Wednesday, January 27, 2010

Come, Holy Spirit: Reflections on my ordination.

When love comes to town, I’m gonna jump that train.
When love comes to town, I’m gonna catch that flame.
---B.B. King and Bono

Ubi caritas et amor, Deus ibi est.
Where charity and love are, God is there.

What happens when the Holy Spirit shows up? Technically, we are taught that the Spirit of God does not have to show up. We “live, move and have our being” in the very presence of God, (Acts 17:28) even when we are strolling down the aisle of the grocery store trying to find those coupons that we stuck somewhere. The issue is never about whether or not God is present to us, but really more about how present we can be to God in any given moment. However, there are moments when we invite a special sense of God’s presence. What happens then? That kind of question seemed academic until Saturday.

Saturday was the day of my ordination. I spent the afternoon of the day before ordination with the other ordinand and our Bishop. The Bishop sure had a lot to say about the Holy Spirit showing up on Saturday. That made me a bit nervous. What would happen? Would I end up experiencing something akin to a white-collar version of the wild antics on those late night televised religious broadcasts? Would I be suddenly possessed, or feel something unusual? Or worse, would I end up suddenly asking everyone for a love offering?

There are two things that Jesus taught about the Divine Spirit that would almost seem to be in tension with each other. The first is that the Spirit of God is as mysterious and unpredictable as the wild desert wind that whips up fierce sandstorms out of nothing and then disappears into the calm. In fact, the very words employed in the Scriptures to name the Spirit, both in the Hebrew Bible and in the New Testament, are words that are related to the wind. “The wind blows where it chooses, and you hear the sound of it, but you do not know where it comes from or where it goes. So it is with everyone who is born of the Spirit.” (John 3:8) We cannot tame or predict the Spirit of God. We cannot manipulate or bend the presence of God to our will. The life-giving Spirit can no more be tamed than the primeval gale forces blowing across the face of the deep in the Hebrew creation narrative. (Gen. 1:2) On the other hand, once we come to understand that we cannot tame or direct the force of the Spirit, we hear the words of Jesus, “If you then, who are evil, know how to give good gifts to your children, how much more will the heavenly Father give the Holy Spirit to those who ask him!” (Luke 11:13) We cannot make the Spirit show up any more that we can create a hurricane, but all we have to do is ask. The Spirit is not manufactured, purchased or in any way earned. The Spirit is gift and grace, just like everything else with our exuberantly generous God! All we can do is ask, and ask we did.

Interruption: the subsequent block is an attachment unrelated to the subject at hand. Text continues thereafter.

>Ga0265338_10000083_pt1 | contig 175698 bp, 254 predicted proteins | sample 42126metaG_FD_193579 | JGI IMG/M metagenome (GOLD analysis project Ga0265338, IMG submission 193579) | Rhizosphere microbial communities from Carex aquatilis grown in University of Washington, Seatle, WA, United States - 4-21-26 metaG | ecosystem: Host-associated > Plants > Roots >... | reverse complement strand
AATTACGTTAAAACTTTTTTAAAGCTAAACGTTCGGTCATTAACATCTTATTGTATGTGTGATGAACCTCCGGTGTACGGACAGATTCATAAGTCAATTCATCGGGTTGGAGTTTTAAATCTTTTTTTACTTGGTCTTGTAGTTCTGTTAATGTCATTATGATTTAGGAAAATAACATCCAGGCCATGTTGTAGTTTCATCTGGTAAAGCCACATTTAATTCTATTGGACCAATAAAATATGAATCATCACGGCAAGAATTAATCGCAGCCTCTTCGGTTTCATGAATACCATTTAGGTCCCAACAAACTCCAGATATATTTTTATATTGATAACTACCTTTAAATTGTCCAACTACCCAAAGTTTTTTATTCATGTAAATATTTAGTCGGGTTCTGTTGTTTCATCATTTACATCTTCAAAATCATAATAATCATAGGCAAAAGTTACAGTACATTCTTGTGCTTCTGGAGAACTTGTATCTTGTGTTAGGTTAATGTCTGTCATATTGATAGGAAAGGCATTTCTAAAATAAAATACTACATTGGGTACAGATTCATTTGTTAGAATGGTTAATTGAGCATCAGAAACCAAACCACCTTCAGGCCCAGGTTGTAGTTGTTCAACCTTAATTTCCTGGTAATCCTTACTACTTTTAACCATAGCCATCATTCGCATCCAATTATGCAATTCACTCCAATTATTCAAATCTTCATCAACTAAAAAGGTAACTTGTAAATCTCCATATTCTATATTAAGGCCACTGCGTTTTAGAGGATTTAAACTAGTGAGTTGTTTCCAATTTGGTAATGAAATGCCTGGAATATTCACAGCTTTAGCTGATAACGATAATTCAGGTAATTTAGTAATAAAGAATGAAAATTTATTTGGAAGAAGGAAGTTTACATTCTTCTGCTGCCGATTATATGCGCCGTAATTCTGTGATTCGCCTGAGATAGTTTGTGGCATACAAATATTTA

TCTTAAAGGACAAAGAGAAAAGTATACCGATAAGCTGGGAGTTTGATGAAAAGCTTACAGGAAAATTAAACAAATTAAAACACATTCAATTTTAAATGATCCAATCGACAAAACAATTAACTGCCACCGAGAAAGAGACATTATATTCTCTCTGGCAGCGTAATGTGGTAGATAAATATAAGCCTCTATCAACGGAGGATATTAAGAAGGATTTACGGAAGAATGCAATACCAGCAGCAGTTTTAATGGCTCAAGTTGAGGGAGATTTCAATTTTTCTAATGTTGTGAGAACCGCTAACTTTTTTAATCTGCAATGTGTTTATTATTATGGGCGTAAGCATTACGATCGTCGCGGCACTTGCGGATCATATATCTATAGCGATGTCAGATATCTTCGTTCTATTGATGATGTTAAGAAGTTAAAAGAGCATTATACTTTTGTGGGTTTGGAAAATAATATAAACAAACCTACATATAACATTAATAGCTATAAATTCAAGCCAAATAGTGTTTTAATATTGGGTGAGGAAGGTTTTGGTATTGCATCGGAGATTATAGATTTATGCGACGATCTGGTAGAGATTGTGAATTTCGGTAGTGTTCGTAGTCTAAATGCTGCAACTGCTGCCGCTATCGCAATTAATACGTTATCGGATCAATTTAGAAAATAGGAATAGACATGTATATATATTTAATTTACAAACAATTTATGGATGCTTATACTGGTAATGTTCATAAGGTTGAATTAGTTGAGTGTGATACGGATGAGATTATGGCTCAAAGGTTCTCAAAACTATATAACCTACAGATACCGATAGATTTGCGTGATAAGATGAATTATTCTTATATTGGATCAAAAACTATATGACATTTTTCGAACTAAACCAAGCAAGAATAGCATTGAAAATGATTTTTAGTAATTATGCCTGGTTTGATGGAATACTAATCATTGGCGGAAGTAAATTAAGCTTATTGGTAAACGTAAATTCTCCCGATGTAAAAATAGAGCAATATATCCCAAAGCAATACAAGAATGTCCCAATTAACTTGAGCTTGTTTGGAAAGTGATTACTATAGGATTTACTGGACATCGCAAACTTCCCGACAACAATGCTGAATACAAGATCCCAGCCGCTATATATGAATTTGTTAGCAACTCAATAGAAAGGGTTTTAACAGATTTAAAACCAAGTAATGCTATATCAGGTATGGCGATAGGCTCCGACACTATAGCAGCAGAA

We belted out a sung invitation, “Come Holy Ghost, our souls inspire, and lighten with celestial fire.” I felt my knees lock up and my eyes widen as I looked around, half expecting to see something materialize the way people it did in the transporter room of the classic Star Trek. Everyone was dressed up in red (which every liturgical Christian knows is the Holy Spirit’s favorite color) and everyone was singing. When I knelt down for the Bishop to place his hands on me, I took a deep breath…

I wish I could tell you that I felt an electric shock go down my spine or a heated light glowing around my head as a tongue of flame danced above me. I did not. Instead, what I experienced was much deeper and warmer. Instead of focusing the attention on me, she focused my attention on everyone else.

I can only describe my experience as being overwhelmed with a profound sense of deep gratitude and warmth for everyone who had walked along the way with me to that point---those who were in the Cathedral and those who were not; those who are still alive and those who have passed. They were all with me, or rather I should say, I was present to them at that point and I loved them.

That sense of connected gratitude and love only grew during the Holy Eucharist. People from my past, present and future began to come forward to share in the sacred feast that Jesus said was intimately connected to his body. St. Paul declared, “You are the body of Christ and individually members of it.” (1 Corinthians 12:27) The Bible teaches that Jesus is raised from the dead and has become a living people. We eat the bread and have a share in that body. We drink the wine and his very lifeblood connects us and flows through us and makes us alive to God. We are the incarnation, sent into the world to become his hands and feet on the same mission that he had: to give away the extravagant love of God and touch the outcast and heal the broken. “As the Father has sent me, so I send you.’ When he had said this, he breathed on them and said to them, ‘Receive the Holy Spirit.” (John 20:21b-22)

One by one they came forward and one by one I began to see the vast connected network of the body of Christ. I loved them, every one, and that was the moment that I realized the Holy Spirit had shown up. The fruit of the Holy Spirit begins with love. (Galatians 5:22) St. Paul taught that without love all other manifestations of the Spirit are meaningless (1.Corinthians 13:1-3) because “God is love”, inseparably. (1 John 4:8) It is the very DNA of the incarnation. Love is the animating Spirit that moves the living body of Christ. I came to understand that the Holy Spirit’s presence was not about me, but about getting me to turn outward toward everyone else. My ordination and Holy Orders ---none of it was simply for me. A warm wind of love showed up at my ordination, and all we had to do was ask. All we have to do is ask.